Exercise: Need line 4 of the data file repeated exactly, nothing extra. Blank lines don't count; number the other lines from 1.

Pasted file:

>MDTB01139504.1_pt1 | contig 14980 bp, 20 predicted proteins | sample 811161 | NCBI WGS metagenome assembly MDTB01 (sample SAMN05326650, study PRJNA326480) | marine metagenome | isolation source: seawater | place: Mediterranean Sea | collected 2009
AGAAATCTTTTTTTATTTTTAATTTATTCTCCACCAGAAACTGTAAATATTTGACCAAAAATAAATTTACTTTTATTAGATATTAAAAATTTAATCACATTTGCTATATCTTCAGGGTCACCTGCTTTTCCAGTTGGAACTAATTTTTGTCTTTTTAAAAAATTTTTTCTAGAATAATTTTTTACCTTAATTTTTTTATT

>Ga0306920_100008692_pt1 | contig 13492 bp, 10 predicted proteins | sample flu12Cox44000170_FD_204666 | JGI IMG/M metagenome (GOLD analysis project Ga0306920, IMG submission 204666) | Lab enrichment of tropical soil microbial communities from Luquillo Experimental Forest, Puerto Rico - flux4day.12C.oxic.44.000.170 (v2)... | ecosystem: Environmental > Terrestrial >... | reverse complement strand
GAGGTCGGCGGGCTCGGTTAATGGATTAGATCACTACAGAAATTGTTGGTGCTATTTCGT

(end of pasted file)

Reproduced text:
GAGGTCGGCGGGCTCGGTTAATGGATTAGATCACTACAGAAATTGTTGGTGCTATTTCGT